Even before the new European digital strategy was published, the new EU Commission President Ursula von der Leyen had stated in a keynote speech at the Davos World Economic Forum that Europe should become “green” and “digital”. Neither state control of the Internet (as in China) nor pure market control (as in the USA) was desired in Europe. European digital policy should combine economic efficiency and innovation with European values and individual fundamental rights. The European data strategy should enable Europe to become the most attractive, most secure and most dynamic “data-agile economy” in the world. Von der Leyen placed particular emphasis on the “new data wave” of “non-personal data” that will be generated in the economy and administration in the 2020s. She pointed out that up to now, 85 percent of this data were not processed further. Those data were hidden treasures and untapped opportunities for business and society. The innovative and comprehensive use of that growing resource of “non-personal data”, combined with the rights to the protection of “personal data” enshrined in the EU General Data Protection Regulation were characteristic of the European path to digitisation.
High Level Internet Governance Working Group (HLIG), Brussels, 28 January 2020
On 28 January 2020, the EU High-Level Group on Internet Governance (HLIG) held a meeting in Brussels.
The HLIG was established in 2003 between the two phases of the UN World Summit on the Information Society (WSIS). It is an institution of the EU Member States but has no decision-making powers. Its task is to ensure that the EU speaks "with one voice" in international negotiations on Internet Governance. The HLIG meets three to four times a year in closed sessions. For some years now, the HLIG meetings have been preceded by a “multistakeholder segment” with representatives from the private sector, civil society and the technical community. These consultations serve to find common ground with regard to current conferences and processes. No decisions are taken.
At the meeting in Brussels on 28 January 2020, there was a report on the IGF in Berlin (November 2019) and an outlook for the IGF in Katowice (November 2020), an outlook for EURODIG in Trieste (June 2020), a report by the German government on the implementation of the UN High Level Report (recommendation5A/B), a report by ICANN in preparation for the meeting in Cancún (March 2020), a report by DG Connect on the plans of the new EU Commission to develop a European digital strategy.
ENISA: Warnings related to the Corona crisis, cybersecurity skills and artificial intelligence, Athens, March 2020
Under its new Executive Director Juhan Lepassaar, the European Union Agency for Cybersecurity (ENISA) has upgraded its activities. Mr. Lepassaar is a citizen of Estonia. Until 2019 he was Head of Cabinet for the Vice President of the EU Commission, Andrus Ansip. Before, Lepassaar was EU advisor to the Estonian Prime Minister. On 16 October 2019, he had replaced Prof. Dr. Udo Helmbrecht, who had been Director of ENISA for ten years.
On 24 March 2020, in the context of the Corona crisis, ENISA published a document with tips for better cyber security when working from home. It contains eleven recommendations for employers and ten recommendations for employees. These include keeping multiple communication channels open, not using private devices to work from the home office, using secure and preferably multi-level authentication methods, using encryption techniques and refraining from exchanging sensitive data. The document also contains warnings with regard to phishing attacks.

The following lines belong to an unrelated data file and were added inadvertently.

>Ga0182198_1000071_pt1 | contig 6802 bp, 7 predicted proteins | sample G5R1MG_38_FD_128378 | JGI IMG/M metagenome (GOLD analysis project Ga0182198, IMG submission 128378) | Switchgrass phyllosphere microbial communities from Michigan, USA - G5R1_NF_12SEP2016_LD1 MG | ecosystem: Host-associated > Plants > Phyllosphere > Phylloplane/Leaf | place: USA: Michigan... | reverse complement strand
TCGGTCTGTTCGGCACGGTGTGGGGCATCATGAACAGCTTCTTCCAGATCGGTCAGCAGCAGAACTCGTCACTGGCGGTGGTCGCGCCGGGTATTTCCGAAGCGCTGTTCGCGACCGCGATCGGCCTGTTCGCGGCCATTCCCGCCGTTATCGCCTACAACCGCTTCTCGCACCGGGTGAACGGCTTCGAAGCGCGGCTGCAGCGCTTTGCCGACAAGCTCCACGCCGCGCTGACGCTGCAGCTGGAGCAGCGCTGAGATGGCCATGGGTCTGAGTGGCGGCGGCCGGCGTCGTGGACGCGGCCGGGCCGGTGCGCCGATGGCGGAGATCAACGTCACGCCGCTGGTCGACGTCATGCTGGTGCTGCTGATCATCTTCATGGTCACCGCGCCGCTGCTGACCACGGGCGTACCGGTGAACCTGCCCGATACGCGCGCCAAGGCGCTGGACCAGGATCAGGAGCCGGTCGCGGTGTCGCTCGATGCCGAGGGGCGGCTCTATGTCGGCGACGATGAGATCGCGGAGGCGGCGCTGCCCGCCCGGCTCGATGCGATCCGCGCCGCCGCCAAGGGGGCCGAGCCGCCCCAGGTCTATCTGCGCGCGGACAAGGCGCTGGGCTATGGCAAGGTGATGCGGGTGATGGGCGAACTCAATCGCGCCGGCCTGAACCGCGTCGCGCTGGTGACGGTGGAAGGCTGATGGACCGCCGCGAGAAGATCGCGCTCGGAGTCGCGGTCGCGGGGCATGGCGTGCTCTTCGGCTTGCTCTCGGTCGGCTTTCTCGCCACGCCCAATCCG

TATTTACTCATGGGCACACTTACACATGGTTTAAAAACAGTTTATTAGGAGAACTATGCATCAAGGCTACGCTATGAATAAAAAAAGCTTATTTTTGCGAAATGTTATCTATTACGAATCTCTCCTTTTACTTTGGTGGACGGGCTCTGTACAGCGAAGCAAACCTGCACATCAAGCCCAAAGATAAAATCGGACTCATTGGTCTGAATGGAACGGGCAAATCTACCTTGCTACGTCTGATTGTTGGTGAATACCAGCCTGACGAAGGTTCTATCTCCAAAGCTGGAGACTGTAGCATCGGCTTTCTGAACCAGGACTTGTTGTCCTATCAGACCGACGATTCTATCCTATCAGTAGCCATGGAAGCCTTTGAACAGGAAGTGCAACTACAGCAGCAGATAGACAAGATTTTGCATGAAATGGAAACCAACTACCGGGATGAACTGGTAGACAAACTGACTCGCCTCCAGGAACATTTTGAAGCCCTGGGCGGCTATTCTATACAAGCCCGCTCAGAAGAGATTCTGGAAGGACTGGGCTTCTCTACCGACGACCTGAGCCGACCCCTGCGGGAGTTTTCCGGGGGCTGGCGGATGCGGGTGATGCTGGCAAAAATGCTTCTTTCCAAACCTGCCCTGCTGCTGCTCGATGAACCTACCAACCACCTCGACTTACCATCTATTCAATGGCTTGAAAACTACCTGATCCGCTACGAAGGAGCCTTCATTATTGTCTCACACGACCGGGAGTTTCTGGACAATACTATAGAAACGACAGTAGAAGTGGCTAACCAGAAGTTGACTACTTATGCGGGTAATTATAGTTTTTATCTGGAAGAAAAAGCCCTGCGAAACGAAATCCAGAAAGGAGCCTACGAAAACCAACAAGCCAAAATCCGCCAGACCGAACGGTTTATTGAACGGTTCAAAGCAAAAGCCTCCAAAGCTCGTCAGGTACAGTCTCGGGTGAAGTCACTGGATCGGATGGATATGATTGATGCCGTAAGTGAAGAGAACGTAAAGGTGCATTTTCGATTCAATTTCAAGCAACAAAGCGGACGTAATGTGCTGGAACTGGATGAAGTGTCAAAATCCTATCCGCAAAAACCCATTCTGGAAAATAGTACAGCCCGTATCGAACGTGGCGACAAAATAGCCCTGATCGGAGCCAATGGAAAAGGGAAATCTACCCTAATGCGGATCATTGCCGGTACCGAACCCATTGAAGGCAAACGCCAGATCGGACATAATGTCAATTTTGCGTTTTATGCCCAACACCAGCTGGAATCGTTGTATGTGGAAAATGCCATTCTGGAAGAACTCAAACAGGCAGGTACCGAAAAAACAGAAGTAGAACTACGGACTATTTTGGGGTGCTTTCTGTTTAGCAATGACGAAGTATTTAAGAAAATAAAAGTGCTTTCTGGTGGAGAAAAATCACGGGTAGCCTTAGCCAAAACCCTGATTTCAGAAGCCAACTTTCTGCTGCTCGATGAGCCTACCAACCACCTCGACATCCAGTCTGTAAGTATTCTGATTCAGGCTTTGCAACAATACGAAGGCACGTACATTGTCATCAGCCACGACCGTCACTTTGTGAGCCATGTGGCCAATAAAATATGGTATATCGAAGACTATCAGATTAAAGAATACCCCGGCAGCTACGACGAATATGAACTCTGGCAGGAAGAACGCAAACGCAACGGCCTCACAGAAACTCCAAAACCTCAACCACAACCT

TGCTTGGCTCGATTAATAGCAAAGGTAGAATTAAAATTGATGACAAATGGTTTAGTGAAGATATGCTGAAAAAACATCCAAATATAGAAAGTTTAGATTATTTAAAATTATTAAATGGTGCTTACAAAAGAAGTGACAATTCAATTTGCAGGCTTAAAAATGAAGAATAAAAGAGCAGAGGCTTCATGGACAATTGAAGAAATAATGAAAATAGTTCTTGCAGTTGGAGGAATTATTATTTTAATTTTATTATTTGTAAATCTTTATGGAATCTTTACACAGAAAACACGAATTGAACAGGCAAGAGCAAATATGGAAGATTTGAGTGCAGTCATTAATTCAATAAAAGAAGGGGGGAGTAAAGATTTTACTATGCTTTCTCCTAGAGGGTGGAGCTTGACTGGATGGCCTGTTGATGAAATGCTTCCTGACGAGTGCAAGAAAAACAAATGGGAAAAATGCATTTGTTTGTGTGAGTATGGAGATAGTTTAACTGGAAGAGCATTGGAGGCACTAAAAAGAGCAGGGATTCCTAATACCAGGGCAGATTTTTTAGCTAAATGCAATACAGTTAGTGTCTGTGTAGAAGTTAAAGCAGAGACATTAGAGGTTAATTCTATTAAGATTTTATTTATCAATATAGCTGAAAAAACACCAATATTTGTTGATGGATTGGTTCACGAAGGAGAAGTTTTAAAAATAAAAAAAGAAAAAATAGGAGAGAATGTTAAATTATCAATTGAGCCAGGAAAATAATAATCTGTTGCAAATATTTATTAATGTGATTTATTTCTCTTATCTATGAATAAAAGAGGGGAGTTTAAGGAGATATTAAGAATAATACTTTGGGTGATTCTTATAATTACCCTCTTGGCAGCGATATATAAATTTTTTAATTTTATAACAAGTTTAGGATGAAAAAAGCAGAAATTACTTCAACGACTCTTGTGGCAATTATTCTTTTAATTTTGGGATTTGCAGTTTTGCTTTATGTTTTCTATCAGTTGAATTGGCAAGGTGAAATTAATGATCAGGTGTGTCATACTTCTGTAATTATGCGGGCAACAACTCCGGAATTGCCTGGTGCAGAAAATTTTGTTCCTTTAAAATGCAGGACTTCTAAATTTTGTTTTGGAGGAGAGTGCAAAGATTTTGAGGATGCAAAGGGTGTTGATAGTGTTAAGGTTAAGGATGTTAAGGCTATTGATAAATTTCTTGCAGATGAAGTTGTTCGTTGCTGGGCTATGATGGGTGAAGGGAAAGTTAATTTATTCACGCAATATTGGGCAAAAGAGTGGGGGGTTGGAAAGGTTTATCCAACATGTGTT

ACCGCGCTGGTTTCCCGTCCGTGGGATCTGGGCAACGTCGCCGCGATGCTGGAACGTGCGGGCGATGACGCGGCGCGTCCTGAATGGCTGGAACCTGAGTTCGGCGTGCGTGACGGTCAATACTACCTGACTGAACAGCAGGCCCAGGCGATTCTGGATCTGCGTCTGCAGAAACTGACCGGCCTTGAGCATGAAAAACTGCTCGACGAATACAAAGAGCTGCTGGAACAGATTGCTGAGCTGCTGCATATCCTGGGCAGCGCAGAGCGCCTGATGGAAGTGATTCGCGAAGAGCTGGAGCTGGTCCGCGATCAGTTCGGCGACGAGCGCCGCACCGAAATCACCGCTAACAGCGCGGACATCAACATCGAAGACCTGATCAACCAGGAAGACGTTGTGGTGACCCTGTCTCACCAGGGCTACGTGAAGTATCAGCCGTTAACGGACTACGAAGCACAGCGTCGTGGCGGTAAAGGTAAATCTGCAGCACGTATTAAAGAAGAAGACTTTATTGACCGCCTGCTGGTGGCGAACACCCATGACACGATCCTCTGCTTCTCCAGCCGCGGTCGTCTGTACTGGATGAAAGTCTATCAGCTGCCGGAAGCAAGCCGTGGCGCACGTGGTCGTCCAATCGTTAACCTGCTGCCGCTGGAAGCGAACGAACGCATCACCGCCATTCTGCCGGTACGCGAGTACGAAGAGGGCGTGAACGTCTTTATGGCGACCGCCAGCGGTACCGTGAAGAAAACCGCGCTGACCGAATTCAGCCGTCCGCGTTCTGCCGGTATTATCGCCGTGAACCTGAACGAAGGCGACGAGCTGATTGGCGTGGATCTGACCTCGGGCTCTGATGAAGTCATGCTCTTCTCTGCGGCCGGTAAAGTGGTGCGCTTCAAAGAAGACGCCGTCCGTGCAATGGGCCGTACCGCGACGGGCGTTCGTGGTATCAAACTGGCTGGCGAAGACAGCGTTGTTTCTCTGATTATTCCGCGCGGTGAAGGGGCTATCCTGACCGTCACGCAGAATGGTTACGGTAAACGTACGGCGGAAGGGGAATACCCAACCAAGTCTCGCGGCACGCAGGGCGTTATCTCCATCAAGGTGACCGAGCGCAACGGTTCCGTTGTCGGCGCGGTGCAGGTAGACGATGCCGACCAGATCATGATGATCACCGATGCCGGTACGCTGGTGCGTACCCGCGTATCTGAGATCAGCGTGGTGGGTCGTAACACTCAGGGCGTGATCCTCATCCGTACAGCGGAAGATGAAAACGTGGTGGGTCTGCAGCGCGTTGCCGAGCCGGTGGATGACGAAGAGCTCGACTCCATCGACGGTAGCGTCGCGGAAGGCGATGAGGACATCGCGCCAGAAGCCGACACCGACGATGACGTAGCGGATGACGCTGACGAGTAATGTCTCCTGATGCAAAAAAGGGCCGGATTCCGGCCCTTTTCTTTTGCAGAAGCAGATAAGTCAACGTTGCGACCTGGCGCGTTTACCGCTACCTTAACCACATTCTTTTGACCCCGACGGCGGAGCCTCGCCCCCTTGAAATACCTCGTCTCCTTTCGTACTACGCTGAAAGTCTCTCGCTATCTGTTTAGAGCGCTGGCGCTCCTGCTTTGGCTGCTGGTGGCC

On 26 March 2020. ENISA published a White Paper on “Cybersecurity Skills Development in the EU”. The report provides an overview of the status of the European education system for the qualification of cyber security experts. It examines the reasons why there is a shortage of such experts in Europe and makes suggestions on how to overcome this shortage, e.g. by linking higher education more closely to the labour market. The recommendations are based on four country studies (Australia, USA, France and Great Britain). To this end, ENISA has developed a new interactive database (Cybersecurity Higher Education Database) with information on study opportunities in the EU and the associated countries Norway, Iceland and Switzerland.
A new field of action for ENISA is artificial intelligence. According to ENISA, artificial intelligence can be abused for criminal purposes, at the same time it can be a powerful tool to strengthen cyber security and to defend against attacks. A new group of experts shall help ENISA to find out which mechanisms and instruments are useful and necessary to enable ENISA to better perform its tasks. On 24 March 2020, ENISA published a “Call for Expression of Interest” to become a member of the group of experts. Applications are accepted until 15 April 2020. The expert group is planned to be constituted after the summer break at the latest.
Brazil-EU Cyber Security Dialogue, Brussels, 20 February 2020
On 20 February 2020, the second EU-Brazil cyber security consultations were held in Brussels. The bilateral “Brazil-EU Cyber Dialogue” had started in 2017 with a first meeting in Brasilia. The long break is due to the change of government in Brazil. Being a member of BRICS, Brazil is a strategic partner of the EU in the “global south”, especially in the ongoing cyber security negotiations at the United Nations. In addition to that the 6th UN-GGE is chaired by a Brazilian diplomat, Ambassador Guilherme de Aguiar Patriota. In previously controversial issues, such as the drafting of a new instrument of international law or priority for the implementation of existing standards and support for the multistakeholder model, a rapprochement could be achieved in the consultations.